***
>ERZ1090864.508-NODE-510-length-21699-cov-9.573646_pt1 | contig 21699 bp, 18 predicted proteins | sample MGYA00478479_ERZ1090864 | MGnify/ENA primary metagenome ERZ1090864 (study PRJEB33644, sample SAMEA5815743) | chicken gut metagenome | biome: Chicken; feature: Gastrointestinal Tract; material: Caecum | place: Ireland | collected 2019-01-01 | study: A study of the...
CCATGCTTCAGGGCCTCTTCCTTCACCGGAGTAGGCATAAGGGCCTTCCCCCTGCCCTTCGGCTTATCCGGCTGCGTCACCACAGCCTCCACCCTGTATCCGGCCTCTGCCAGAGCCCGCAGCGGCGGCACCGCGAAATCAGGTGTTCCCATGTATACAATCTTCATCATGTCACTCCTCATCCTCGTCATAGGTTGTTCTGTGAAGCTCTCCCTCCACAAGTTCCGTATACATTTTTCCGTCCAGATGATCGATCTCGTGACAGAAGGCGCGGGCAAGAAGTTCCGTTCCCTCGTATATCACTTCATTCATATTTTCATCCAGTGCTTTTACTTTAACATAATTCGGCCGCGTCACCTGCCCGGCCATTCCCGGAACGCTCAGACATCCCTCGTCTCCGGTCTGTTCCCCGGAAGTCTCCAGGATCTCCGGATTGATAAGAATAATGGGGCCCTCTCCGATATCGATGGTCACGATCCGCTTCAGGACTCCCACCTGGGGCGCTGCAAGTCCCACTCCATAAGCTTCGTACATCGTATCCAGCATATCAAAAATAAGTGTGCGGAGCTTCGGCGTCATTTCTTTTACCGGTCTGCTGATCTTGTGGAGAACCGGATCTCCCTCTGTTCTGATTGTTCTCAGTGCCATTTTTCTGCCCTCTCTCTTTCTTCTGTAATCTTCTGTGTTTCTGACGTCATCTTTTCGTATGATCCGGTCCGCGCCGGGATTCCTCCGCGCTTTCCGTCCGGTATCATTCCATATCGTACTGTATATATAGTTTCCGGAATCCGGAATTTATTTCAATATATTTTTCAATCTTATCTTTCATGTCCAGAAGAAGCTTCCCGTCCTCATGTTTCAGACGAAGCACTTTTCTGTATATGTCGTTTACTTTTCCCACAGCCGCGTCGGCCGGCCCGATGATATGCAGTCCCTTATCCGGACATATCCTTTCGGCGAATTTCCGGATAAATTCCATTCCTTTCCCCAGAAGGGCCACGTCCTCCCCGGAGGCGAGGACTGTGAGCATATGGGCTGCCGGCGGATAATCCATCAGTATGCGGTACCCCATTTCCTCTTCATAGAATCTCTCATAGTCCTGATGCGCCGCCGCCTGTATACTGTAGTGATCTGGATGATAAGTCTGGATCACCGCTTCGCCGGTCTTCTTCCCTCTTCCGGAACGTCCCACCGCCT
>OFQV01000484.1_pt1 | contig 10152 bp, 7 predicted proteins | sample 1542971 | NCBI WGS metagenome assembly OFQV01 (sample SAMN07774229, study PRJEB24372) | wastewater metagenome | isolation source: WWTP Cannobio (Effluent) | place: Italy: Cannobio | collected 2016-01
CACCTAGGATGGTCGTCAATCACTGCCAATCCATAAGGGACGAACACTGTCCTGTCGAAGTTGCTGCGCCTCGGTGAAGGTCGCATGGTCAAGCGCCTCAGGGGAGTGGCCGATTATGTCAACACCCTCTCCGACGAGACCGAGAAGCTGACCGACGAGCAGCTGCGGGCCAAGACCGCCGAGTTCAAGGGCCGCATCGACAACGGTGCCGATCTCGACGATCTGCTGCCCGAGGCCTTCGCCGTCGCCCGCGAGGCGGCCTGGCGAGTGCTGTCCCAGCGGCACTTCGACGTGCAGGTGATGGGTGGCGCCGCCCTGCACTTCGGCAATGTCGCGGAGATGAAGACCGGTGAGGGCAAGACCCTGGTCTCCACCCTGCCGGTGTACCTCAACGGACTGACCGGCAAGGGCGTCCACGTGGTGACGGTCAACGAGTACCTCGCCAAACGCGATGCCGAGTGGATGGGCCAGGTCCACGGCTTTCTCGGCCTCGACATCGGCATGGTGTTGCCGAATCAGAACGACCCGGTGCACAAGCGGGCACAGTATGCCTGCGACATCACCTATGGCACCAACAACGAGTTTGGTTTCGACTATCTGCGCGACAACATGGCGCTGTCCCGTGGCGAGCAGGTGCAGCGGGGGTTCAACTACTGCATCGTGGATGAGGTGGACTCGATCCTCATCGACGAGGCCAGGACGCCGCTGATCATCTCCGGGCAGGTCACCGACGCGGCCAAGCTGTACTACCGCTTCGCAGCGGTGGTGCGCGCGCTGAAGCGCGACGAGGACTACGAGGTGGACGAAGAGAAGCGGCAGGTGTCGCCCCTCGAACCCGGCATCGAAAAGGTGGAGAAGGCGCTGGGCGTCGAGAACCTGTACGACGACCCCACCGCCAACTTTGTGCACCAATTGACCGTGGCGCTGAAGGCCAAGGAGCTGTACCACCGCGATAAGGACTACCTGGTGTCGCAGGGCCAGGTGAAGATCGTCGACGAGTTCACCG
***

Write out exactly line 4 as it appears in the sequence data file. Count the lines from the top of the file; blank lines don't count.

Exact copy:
CACCTAGGATGGTCGTCAATCACTGCCAATCCATAAGGGACGAACACTGTCCTGTCGAAGTTGCTGCGCCTCGGTGAAGGTCGCATGGTCAAGCGCCTCAGGGGAGTGGCCGATTATGTCAACACCCTCTCCGACGAGACCGAGAAGCTGACCGACGAGCAGCTGCGGGCCAAGACCGCCGAGTTCAAGGGCCGCATCGACAACGGTGCCGATCTCGACGATCTGCTGCCCGAGGCCTTCGCCGTCGCCCGCGAGGCGGCCTGGCGAGTGCTGTCCCAGCGGCACTTCGACGTGCAGGTGATGGGTGGCGCCGCCCTGCACTTCGGCAATGTCGCGGAGATGAAGACCGGTGAGGGCAAGACCCTGGTCTCCACCCTGCCGGTGTACCTCAACGGACTGACCGGCAAGGGCGTCCACGTGGTGACGGTCAACGAGTACCTCGCCAAACGCGATGCCGAGTGGATGGGCCAGGTCCACGGCTTTCTCGGCCTCGACATCGGCATGGTGTTGCCGAATCAGAACGACCCGGTGCACAAGCGGGCACAGTATGCCTGCGACATCACCTATGGCACCAACAACGAGTTTGGTTTCGACTATCTGCGCGACAACATGGCGCTGTCCCGTGGCGAGCAGGTGCAGCGGGGGTTCAACTACTGCATCGTGGATGAGGTGGACTCGATCCTCATCGACGAGGCCAGGACGCCGCTGATCATCTCCGGGCAGGTCACCGACGCGGCCAAGCTGTACTACCGCTTCGCAGCGGTGGTGCGCGCGCTGAAGCGCGACGAGGACTACGAGGTGGACGAAGAGAAGCGGCAGGTGTCGCCCCTCGAACCCGGCATCGAAAAGGTGGAGAAGGCGCTGGGCGTCGAGAACCTGTACGACGACCCCACCGCCAACTTTGTGCACCAATTGACCGTGGCGCTGAAGGCCAAGGAGCTGTACCACCGCGATAAGGACTACCTGGTGTCGCAGGGCCAGGTGAAGATCGTCGACGAGTTCACCG